Providers should advertise all these services and devices so that they will attract customers wishing to use them. Providers can notify the public of their equipment or features on signage, through their websites, using messages on automated phone-answering systems, and in person. For instance, if a customer comes into a restaurant with a white cane, their server should ask whether the customer would like a Braille or large-print menu. When providers do not have some of these services or features, staff and policies can provide alternative ways to make their services accessible to more customers. For example, servers can offer to read menus aloud to customers with visual disabilities. Providers should also recognize that people with invisible disabilities may need the same services. For example, a customer with a learning disability may ask a server to read a menu.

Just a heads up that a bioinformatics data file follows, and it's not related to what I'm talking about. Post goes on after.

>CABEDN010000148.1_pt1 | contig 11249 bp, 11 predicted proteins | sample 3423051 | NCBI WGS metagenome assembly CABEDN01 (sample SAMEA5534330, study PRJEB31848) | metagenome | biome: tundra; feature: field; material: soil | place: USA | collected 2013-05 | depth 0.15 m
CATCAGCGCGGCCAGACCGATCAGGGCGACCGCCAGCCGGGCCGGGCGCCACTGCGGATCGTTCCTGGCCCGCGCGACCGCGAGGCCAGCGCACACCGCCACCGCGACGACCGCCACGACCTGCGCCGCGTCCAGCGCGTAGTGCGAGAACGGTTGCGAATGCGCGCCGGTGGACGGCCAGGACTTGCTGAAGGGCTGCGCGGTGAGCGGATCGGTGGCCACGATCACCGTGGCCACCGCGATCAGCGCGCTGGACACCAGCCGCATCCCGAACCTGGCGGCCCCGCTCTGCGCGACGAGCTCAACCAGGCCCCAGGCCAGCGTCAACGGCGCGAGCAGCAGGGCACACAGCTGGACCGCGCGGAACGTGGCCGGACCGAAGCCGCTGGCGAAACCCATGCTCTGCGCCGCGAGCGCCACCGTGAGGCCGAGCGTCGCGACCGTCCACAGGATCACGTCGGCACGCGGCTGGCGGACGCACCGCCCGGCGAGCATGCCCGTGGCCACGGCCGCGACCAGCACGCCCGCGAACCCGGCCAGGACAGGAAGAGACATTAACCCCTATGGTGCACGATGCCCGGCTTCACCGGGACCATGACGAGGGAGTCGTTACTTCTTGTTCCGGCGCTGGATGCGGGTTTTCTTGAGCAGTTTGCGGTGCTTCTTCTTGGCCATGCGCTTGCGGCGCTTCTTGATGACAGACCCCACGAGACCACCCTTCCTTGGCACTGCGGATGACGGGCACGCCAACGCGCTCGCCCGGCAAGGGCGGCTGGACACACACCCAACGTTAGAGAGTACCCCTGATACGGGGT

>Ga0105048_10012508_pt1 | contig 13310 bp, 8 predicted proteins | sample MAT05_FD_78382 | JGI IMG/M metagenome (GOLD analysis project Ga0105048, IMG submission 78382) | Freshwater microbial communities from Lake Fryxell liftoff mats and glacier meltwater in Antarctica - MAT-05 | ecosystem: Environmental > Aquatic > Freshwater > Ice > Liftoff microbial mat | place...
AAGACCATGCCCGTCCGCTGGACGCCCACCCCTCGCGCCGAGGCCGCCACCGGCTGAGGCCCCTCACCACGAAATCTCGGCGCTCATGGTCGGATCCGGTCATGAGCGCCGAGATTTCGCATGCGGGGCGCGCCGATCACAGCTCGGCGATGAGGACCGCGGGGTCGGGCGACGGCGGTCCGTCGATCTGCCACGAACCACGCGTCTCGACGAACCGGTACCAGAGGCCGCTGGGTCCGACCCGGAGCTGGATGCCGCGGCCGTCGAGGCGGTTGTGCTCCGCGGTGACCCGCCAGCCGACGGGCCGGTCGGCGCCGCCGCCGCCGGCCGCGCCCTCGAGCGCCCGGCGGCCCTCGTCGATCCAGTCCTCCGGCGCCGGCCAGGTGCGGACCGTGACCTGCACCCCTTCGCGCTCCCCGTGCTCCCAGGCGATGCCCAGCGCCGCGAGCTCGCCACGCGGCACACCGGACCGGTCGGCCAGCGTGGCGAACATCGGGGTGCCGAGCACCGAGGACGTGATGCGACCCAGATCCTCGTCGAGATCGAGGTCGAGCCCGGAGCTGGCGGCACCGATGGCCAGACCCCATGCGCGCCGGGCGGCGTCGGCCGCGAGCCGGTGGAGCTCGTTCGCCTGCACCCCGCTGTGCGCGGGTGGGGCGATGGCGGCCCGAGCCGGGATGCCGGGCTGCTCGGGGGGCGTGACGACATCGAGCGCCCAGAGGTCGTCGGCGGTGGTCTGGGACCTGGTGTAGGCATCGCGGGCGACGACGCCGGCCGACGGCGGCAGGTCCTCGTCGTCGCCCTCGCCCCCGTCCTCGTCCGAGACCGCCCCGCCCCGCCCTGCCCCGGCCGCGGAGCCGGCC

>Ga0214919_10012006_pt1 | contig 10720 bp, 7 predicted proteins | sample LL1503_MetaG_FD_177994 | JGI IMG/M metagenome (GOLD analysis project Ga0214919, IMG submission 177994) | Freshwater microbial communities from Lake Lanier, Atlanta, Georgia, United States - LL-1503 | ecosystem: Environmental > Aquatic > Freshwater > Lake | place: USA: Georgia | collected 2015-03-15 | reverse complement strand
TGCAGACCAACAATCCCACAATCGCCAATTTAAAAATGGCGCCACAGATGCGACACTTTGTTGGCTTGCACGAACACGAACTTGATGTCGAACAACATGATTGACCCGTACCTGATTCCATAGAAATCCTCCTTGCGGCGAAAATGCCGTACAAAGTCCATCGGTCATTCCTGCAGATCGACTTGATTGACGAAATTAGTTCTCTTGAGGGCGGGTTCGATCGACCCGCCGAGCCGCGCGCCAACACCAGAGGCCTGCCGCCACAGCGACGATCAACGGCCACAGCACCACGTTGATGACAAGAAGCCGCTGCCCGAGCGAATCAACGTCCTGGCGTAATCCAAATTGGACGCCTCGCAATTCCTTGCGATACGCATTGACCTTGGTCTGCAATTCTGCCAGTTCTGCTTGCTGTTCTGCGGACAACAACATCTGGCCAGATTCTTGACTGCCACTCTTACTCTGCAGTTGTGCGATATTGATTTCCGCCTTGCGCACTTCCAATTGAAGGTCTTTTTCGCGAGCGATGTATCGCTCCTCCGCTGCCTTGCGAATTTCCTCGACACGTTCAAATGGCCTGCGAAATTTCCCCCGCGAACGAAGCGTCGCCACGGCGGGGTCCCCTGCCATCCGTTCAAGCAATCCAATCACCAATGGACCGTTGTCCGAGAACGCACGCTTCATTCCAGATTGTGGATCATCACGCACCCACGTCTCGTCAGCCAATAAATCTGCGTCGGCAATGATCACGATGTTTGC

Accessibility features in customer service allow providers to serve the growing market of customers with disabilities. Moreover, providers can continue to serve customers who become disabled if they make their premises accessible. In addition, there are many ways for staff to provide a welcoming and inclusive customer experience even when providers do not have certain equipment or features.